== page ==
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I got a massage the other day and the next day my neck and shoulder area was very sore. Is massage supposed to hurt?

+1 vote
asked Jan 21, 2014 by anonymous

1 Answer

0 votes
It's actually very common to be sore the day after a massage, especially if you had deep tissue, a lot of stretching, or trigger point work.  And if you don't drink a lot of water the day of and the day after the massage, you are much more likely to experience soreness.  There is generally a pattern to after-massage soreness:  the day of the massage, you feel great, loose and relaxed and not at all sore.  1-2 days after, you wake up extremely sore, sometimes with flu-like achy joints on top of muscle soreness.  This generally lasts 1 day, although it may occasionally stretch to 2.  The NEXT day, day 3/4, you once again feel great.

My experience has been that extremely tight muscles or muscles that have been tight for an extended period of time tend to be sore the day after they relax, even if they are worked on relatively gently.  There are several theories on why this occurs, but not, to my knowledge, any hard data on the phenomenon. The dominant theory is that this is due to toxins built up in the muscle.

Here's the explanation:  When muscles are tight, they have decreased blood flow to them.  The tighter the muscle, the less blood flow.  With normal blood flow, the body clears away any toxins that are released as a result of muscle activity, but when the muscle gets tight and blood flow is reduced, the body cannot carry away all the toxins and some of them are left in the muscle.  They continue to build up as long as the muscle remains tight.

When you get a massage, the muscle relaxes and blood flow normalizes.  Blood rushes into the blood-starved tissue, the accumulated toxins are released into the system as a whole, and the circulatory system begins to clear them away.  This leads to a temporary overload of toxins in the system, which cause soreness and sometimes even flu-like symptoms.  This is why it's important to drink a LOT of water the day of and day after a massage; if you don't take in enough fluids, the body has a more difficult time with toxin removal and you feel crappier for longer.  It's also important to get up and move around, to keep circulation good and stimulate the lymphatic system.

So.  Next-day soreness is both common and normal.  The remedy is to drink lots of water and to get up and move around even though you're sore.  However, if you are sore for more than 2 days, or if you actually have a bruise, then you need to sit down with your massage therapist and discuss their use of pressure.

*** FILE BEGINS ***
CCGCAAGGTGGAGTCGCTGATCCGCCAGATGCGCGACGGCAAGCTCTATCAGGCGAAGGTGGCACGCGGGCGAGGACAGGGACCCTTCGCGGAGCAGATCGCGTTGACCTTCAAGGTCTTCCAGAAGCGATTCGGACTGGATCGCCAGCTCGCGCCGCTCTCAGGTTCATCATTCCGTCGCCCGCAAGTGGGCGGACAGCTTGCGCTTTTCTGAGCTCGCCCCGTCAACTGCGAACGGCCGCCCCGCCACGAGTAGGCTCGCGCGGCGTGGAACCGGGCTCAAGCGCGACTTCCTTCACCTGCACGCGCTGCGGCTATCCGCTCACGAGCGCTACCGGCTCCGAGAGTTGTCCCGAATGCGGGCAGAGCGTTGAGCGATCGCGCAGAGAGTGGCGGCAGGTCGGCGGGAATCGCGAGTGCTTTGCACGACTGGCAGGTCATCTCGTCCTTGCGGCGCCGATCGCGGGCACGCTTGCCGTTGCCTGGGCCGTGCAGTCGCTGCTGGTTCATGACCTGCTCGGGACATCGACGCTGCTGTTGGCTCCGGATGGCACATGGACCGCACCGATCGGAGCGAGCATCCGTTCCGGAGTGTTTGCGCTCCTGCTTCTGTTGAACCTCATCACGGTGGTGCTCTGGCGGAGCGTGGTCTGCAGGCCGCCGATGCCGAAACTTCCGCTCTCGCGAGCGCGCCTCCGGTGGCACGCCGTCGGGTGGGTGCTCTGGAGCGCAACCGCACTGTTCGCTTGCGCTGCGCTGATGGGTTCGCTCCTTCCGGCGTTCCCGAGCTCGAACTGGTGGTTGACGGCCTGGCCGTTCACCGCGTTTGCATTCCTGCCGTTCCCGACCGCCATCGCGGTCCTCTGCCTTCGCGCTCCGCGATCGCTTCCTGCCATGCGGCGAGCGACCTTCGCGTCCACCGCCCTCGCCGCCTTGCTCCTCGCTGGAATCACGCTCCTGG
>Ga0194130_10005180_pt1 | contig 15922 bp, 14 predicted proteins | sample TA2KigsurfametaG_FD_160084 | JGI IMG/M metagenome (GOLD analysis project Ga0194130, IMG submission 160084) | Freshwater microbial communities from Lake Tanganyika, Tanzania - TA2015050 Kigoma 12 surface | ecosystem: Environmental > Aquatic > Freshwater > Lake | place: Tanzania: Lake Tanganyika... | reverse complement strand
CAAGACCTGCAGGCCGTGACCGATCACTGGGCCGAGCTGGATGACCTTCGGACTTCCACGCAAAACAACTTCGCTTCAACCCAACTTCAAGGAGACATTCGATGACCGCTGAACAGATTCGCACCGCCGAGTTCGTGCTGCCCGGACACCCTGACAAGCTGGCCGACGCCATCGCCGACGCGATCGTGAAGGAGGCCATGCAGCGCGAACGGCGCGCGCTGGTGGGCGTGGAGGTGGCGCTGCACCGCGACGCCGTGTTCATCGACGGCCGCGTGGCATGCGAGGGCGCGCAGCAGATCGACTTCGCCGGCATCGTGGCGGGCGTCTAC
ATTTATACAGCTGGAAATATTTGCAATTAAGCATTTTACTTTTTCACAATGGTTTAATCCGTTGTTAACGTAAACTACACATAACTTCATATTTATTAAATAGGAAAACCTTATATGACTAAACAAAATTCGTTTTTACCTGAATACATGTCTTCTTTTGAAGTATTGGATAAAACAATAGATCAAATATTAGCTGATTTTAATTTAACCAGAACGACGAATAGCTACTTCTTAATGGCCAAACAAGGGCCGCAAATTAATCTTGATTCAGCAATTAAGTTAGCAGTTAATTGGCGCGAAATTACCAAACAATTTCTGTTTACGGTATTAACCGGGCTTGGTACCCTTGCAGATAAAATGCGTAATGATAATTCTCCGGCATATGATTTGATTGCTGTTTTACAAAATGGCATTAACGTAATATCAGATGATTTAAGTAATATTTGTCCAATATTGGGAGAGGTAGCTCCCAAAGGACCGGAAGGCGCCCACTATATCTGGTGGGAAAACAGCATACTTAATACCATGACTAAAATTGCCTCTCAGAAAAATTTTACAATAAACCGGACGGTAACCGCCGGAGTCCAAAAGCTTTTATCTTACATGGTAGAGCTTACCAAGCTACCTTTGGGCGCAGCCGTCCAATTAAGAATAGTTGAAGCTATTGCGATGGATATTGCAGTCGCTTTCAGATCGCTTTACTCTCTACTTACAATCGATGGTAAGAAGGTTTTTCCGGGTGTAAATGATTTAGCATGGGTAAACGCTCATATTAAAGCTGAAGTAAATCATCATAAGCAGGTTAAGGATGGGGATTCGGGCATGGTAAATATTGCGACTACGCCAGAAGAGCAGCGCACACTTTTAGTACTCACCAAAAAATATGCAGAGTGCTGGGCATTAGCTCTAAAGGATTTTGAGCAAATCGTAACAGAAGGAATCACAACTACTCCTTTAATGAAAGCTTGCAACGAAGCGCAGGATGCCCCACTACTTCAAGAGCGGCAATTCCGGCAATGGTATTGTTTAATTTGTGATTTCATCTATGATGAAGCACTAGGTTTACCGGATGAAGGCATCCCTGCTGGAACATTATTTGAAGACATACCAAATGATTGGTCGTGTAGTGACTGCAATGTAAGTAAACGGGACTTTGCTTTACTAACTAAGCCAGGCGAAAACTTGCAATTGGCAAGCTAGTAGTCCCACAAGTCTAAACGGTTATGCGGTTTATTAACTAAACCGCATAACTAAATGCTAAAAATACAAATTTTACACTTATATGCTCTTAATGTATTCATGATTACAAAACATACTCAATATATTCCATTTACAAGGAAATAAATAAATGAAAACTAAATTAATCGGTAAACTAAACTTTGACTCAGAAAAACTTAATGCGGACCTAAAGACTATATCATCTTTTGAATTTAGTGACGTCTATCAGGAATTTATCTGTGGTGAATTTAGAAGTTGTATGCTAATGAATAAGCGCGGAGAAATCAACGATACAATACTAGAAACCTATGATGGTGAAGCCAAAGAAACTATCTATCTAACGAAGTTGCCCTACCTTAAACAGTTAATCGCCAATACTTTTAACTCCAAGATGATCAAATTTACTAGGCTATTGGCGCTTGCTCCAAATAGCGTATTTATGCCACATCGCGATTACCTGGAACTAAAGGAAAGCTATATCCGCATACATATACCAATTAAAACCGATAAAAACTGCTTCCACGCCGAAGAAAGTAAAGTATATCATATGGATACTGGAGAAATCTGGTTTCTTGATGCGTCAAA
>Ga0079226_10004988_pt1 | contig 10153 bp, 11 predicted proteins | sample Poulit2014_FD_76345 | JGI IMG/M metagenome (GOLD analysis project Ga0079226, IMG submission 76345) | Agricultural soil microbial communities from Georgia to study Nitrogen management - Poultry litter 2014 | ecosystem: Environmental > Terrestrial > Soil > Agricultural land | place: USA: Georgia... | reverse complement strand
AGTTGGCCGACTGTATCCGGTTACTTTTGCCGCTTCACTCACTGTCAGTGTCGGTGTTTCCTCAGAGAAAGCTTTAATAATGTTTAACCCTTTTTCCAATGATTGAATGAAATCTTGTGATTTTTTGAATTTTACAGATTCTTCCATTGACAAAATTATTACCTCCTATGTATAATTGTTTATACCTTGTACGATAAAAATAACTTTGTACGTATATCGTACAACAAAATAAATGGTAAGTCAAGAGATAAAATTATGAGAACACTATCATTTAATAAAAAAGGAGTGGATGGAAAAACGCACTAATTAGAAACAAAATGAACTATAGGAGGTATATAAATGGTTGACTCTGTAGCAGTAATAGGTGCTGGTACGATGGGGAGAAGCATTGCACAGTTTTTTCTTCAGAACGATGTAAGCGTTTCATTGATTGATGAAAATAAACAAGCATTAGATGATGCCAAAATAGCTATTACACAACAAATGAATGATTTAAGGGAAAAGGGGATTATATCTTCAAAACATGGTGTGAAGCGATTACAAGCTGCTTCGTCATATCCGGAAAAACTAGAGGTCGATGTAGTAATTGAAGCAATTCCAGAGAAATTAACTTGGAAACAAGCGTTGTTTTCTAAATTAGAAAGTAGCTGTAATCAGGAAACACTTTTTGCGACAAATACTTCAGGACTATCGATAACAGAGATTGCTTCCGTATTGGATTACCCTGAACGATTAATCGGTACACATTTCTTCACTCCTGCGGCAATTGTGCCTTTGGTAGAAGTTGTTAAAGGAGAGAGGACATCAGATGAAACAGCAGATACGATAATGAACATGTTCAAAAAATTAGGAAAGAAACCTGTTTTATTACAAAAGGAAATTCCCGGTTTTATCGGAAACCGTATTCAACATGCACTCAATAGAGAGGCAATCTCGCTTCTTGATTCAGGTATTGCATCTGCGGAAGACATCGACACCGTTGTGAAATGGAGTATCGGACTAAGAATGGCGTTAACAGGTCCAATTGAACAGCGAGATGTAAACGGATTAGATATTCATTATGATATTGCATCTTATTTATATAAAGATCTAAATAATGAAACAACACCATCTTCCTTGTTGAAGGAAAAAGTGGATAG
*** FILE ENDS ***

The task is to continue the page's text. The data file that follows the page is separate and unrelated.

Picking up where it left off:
answered Feb 7, 2014 by Linda Endicott, L.M.T. (140 points)
All of which the previous individual said is correct, however as a licensed massage therapist in new jersey myself whom has been in the field for over 15 years as well as a massage instructor at a college this question arises frequently.  Yes you should drink plenty of water, pedialyte as well, but asa client should also mention to there therapist if the pressure being usex is to much for you, at thd same time the therapist should also convey tbe use of pressure being used asking a couple of times if the pressure is ok.
Don't be afraid to ask questions of your therapist nor feel embarrassed, uncomfortable to do so. I work with an array of people from housewives, amateur & professional athletes, college students to young adults & I always talk to them if I need to adjust my pressure.
Jim Jennerich
LMT, Holistic Sports Therapist, Clinical Hypnotherapist
It is not uncommon to be sore after a massage. Please keep in mind that when we manipulate tissue, we are breaking up stored toxins in the blood stream. I advise my clients for proper hydration to flush the broken down toxins out of their bodies. The stored toxins make the tissue sore. Breaking them down and feeling soreness afterward is the muscles holding on to the memory of the stored toxins. Generally this soreness does go away. Most of the people I work on want deep tissue and they understand the soreness and why they feel it. It is up to me as the therapist to educate them on the after effects and proper hydration of the massage.  Gina Bennett, LMT
All of the above therapist's comments are right on target and I agree soreness after a massage is normal. Hydration and movement are very important measures to help.
I would just like to add some insight to what has already been covered as a licensed massage therapist for 11 years and working with chiropractors for many of those years I have learned some added facts to the soreness.
After a massage I have had clients who tell me they were great the first couple of days after the massage but then the 3rd day they felt terrible with soreness and flu like symptoms. At first I was very puzzled by that but a colleague chiropractor told me that it also has to do with the brain processing. Each individual is different in the amount of time it takes their brain to process all the changes the therapist has told the body to make. It can take between 24 to 36 hours for each individual to process those changes thus the reason for delayed reactions to a massage. TSchroeder, LMT